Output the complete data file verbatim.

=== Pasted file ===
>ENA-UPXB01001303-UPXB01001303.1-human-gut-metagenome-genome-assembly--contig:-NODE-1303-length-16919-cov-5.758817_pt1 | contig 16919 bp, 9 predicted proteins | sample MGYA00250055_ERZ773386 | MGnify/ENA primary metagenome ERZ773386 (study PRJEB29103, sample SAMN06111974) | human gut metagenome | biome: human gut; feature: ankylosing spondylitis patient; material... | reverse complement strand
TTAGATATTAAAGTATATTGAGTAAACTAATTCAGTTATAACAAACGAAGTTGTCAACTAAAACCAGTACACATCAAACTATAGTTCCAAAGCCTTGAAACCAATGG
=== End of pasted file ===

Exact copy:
>ENA-UPXB01001303-UPXB01001303.1-human-gut-metagenome-genome-assembly--contig:-NODE-1303-length-16919-cov-5.758817_pt1 | contig 16919 bp, 9 predicted proteins | sample MGYA00250055_ERZ773386 | MGnify/ENA primary metagenome ERZ773386 (study PRJEB29103, sample SAMN06111974) | human gut metagenome | biome: human gut; feature: ankylosing spondylitis patient; material... | reverse complement strand
TTAGATATTAAAGTATATTGAGTAAACTAATTCAGTTATAACAAACGAAGTTGTCAACTAAAACCAGTACACATCAAACTATAGTTCCAAAGCCTTGAAACCAATGG